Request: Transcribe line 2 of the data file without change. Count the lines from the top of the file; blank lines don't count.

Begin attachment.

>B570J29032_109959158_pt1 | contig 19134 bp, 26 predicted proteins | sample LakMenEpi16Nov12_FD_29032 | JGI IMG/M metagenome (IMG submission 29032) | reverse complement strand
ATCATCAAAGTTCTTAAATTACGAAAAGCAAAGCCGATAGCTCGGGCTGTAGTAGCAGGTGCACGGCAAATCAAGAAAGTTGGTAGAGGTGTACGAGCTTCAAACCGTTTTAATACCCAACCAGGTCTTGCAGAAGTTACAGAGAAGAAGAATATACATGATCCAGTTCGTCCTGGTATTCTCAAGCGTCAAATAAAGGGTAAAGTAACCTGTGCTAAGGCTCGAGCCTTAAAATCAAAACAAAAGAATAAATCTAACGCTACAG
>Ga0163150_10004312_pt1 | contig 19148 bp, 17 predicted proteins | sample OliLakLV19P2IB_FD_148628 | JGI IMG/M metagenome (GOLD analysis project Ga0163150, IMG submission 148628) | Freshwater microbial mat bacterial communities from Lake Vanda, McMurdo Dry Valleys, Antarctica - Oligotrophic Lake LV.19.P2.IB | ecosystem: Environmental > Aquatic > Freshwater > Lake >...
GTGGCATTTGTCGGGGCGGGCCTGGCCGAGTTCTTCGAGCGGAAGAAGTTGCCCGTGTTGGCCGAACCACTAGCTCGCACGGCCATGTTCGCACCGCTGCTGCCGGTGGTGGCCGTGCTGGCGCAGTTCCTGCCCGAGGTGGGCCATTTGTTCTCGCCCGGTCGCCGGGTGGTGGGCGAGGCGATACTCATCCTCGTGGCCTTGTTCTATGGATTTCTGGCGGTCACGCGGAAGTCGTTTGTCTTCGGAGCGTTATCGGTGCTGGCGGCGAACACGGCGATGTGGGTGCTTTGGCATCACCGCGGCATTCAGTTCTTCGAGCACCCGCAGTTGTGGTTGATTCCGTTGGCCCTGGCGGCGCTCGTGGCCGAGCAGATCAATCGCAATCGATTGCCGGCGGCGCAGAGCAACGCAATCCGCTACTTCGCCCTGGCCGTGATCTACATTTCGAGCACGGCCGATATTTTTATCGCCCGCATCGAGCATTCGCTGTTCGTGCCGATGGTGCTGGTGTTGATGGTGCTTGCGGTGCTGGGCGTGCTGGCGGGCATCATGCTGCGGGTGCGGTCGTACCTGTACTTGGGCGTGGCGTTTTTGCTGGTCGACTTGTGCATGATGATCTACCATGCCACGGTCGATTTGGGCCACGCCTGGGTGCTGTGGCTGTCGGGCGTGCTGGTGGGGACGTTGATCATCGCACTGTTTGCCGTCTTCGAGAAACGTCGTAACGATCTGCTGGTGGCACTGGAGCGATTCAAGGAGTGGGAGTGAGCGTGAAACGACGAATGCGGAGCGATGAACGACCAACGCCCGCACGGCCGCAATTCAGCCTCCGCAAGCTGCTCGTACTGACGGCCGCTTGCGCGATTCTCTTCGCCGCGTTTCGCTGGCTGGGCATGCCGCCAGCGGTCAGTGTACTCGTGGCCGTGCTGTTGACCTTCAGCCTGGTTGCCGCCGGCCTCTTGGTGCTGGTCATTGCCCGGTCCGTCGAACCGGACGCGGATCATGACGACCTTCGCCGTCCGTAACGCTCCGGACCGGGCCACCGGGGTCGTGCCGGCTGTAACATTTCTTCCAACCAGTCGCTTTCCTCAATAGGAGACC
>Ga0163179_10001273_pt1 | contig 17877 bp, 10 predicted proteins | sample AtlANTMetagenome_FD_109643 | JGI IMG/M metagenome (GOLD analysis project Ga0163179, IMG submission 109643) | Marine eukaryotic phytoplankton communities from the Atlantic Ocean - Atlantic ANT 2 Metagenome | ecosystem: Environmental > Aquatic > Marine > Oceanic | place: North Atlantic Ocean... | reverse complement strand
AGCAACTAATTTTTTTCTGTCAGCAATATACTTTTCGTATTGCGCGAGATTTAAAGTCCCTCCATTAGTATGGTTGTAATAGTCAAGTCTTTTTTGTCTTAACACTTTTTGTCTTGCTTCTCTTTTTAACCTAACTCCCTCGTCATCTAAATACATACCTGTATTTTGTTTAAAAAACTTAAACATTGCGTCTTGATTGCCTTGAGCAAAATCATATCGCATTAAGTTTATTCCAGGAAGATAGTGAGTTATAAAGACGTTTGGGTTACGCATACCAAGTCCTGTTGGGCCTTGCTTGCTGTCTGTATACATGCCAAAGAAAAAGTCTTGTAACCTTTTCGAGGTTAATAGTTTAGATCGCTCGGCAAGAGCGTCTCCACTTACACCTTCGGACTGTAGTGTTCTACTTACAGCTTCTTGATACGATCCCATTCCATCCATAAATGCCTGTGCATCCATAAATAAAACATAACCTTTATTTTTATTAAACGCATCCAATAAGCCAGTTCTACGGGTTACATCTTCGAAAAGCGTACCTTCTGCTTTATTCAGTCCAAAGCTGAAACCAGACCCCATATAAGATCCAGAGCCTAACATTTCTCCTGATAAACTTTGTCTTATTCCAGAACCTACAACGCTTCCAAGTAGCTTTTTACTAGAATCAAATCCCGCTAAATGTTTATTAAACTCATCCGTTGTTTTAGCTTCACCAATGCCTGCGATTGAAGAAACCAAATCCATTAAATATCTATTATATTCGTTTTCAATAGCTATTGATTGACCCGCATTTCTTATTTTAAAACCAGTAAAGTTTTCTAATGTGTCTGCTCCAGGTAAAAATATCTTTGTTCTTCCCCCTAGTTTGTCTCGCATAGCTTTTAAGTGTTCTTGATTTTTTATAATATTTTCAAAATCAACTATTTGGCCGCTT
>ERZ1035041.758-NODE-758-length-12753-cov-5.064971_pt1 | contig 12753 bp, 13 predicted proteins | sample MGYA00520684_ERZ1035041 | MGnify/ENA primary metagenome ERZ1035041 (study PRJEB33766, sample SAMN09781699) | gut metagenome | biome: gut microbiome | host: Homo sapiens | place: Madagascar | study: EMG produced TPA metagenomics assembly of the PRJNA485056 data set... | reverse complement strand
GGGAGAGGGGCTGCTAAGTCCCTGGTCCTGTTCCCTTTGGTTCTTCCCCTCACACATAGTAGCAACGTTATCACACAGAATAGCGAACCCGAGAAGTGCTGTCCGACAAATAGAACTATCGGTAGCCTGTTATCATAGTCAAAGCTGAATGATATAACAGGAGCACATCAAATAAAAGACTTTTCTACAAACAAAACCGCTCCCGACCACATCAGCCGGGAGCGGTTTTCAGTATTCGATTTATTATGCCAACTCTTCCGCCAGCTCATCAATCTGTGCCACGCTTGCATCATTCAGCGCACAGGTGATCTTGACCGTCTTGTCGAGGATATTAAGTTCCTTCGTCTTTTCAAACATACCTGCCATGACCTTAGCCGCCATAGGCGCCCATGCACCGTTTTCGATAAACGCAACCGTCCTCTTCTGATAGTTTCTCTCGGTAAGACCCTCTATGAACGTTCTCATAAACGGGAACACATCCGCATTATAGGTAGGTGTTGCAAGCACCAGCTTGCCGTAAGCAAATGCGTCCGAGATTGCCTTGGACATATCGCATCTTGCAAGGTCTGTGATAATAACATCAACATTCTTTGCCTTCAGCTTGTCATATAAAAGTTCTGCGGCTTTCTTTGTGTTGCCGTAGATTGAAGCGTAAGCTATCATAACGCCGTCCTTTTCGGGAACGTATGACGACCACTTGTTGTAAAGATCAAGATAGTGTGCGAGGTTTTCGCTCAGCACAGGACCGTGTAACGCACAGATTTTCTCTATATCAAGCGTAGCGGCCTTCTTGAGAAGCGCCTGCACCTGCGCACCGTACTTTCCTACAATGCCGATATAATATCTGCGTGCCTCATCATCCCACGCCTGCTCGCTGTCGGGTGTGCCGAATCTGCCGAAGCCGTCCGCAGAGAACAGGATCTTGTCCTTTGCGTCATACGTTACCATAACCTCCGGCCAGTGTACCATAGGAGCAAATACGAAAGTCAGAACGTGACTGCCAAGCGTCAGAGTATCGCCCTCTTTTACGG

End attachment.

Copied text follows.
ATCATCAAAGTTCTTAAATTACGAAAAGCAAAGCCGATAGCTCGGGCTGTAGTAGCAGGTGCACGGCAAATCAAGAAAGTTGGTAGAGGTGTACGAGCTTCAAACCGTTTTAATACCCAACCAGGTCTTGCAGAAGTTACAGAGAAGAAGAATATACATGATCCAGTTCGTCCTGGTATTCTCAAGCGTCAAATAAAGGGTAAAGTAACCTGTGCTAAGGCTCGAGCCTTAAAATCAAAACAAAAGAATAAATCTAACGCTACAG